Mortality and morbidity trends: is there compression of morbidity?

J Gerontol B Psychol Sci Soc Sci. 2011 Jan;66(1):75-86. doi: 10.1093/geronb/gbq088. Epub 2010 Dec 6.


Objective: This paper reviews trends in mortality and morbidity to evaluate whether there has been a compression of morbidity.

Methods: Review of recent research and analysis of recent data for the United States relating mortality change to the length of life without 1 of 4 major diseases or loss of mobility functioning.

Results: Mortality declines have slowed down in the United States in recent years, especially for women. The prevalence of disease has increased. Age-specific prevalence of a number of risk factors representing physiological status has stayed relatively constant; where risks decline, increased usage of effective drugs is responsible. Mobility functioning has deteriorated. Length of life with disease and mobility functioning loss has increased between 1998 and 2008.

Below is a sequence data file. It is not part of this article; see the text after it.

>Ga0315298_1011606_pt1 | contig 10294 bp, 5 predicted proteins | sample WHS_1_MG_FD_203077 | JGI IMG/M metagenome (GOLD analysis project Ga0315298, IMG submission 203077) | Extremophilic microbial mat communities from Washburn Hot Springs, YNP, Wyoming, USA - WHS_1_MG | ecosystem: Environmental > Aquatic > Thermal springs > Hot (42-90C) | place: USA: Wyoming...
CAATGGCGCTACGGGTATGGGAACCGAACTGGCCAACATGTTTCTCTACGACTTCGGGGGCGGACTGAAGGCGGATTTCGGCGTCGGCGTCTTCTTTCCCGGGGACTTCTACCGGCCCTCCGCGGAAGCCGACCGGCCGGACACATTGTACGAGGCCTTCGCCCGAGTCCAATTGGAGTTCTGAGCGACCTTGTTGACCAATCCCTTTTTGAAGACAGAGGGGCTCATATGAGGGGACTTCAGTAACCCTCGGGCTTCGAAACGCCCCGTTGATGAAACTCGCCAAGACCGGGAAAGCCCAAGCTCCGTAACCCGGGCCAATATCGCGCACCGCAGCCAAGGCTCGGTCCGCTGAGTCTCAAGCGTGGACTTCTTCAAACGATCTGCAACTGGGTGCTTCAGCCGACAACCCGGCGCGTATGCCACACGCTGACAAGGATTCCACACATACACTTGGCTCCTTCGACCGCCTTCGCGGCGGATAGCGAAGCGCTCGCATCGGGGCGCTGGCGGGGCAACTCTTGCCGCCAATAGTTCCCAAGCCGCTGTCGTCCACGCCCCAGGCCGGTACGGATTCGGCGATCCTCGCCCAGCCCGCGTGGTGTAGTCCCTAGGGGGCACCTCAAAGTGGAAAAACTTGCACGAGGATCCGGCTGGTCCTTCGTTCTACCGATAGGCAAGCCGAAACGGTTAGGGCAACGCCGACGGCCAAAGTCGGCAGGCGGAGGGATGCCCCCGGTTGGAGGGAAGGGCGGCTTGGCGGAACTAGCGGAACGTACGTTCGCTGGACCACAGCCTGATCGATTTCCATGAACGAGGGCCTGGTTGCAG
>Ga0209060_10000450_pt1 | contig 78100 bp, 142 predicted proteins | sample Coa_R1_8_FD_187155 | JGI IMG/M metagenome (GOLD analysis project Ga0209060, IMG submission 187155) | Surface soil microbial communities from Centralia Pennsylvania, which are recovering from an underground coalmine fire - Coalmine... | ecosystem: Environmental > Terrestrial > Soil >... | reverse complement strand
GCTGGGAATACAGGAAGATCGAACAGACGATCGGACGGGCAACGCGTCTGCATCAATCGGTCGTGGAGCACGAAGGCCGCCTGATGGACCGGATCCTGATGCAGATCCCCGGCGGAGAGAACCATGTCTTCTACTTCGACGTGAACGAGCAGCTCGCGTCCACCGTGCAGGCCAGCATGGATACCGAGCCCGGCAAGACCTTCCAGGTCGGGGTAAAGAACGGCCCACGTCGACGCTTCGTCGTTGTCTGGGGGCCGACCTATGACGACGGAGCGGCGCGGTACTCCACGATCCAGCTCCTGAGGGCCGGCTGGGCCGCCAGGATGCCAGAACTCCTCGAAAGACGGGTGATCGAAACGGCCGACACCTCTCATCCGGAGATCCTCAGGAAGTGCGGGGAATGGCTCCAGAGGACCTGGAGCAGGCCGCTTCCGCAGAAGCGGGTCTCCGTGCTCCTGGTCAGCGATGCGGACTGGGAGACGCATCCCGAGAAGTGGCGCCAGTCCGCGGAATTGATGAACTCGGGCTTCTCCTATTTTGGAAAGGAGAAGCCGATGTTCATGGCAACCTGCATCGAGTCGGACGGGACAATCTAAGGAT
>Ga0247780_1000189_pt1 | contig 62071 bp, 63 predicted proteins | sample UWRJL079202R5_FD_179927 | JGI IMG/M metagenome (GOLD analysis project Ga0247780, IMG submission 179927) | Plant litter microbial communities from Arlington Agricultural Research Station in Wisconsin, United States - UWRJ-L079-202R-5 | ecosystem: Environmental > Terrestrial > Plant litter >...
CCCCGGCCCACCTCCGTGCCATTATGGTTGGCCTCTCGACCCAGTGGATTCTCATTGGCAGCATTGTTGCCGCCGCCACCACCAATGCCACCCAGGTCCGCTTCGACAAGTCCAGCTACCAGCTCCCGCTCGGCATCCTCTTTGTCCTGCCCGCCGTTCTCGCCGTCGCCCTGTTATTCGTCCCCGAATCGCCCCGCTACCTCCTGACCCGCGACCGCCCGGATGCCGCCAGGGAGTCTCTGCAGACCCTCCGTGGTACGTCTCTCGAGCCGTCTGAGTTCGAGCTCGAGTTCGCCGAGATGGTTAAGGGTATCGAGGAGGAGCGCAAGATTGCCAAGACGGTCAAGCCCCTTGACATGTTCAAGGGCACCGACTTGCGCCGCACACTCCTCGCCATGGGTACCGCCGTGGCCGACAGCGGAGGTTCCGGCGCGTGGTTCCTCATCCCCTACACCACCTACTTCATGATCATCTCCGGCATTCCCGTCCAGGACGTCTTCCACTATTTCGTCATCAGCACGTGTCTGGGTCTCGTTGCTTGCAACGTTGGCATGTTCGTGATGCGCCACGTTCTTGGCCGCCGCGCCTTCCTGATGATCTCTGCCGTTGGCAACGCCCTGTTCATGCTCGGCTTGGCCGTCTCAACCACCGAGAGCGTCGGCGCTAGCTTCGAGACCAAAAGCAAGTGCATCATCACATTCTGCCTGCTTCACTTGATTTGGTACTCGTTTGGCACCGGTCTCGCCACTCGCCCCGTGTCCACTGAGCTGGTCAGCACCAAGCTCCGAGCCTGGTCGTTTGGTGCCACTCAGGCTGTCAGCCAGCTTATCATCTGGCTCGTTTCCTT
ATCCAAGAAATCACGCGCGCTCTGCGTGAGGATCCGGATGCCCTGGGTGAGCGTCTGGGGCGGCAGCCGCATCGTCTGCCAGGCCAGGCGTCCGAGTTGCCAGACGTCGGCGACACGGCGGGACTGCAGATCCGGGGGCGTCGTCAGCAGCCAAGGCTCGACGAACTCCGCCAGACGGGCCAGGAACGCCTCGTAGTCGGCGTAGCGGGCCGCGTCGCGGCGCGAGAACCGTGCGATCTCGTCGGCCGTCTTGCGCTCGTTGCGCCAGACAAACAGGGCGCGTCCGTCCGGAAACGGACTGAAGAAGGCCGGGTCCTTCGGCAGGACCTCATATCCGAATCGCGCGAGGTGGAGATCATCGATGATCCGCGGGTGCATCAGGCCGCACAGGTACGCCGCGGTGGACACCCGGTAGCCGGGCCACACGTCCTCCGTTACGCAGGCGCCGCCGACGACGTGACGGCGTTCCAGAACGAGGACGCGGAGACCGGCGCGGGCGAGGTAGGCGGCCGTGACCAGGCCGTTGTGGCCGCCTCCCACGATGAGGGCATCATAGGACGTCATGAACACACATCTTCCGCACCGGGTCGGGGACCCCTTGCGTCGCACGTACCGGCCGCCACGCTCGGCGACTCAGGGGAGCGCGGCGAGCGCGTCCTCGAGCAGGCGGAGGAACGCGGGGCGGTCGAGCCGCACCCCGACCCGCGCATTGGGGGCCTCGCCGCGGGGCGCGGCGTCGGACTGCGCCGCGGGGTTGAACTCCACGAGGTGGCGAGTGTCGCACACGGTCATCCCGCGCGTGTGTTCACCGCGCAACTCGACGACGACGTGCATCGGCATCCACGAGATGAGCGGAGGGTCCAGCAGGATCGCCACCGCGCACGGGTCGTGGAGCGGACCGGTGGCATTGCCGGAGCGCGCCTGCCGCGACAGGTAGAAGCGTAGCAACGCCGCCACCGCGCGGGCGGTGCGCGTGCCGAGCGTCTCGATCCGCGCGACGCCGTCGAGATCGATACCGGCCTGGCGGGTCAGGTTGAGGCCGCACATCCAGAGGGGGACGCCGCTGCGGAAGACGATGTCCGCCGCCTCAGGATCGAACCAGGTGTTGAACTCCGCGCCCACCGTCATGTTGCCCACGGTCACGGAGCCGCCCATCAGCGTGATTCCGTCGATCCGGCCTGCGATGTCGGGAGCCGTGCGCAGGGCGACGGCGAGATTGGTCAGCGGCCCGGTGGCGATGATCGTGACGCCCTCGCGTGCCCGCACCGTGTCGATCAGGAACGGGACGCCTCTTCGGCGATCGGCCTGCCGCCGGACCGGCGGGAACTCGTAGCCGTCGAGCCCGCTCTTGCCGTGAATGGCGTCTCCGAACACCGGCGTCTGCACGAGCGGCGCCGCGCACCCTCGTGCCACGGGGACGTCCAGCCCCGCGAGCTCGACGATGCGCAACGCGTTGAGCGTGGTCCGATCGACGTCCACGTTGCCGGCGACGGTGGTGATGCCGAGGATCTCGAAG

Discussion: Empirical findings do not support recent compression of morbidity when morbidity is defined as major disease and mobility functioning loss.

Publication types

  • Research Support, N.I.H., Extramural
  • Research Support, Non-U.S. Gov't
  • Review

MeSH terms

  • Cardiovascular Diseases / epidemiology
  • Disabled Persons / statistics & numerical data
  • Female
  • Humans
  • Incidence
  • Life Expectancy / trends
  • Male
  • Morbidity / trends*
  • Mortality / trends*
  • Neoplasms / epidemiology
  • Prevalence
  • Sex Distribution
  • Survival Rate / trends
  • United States / epidemiology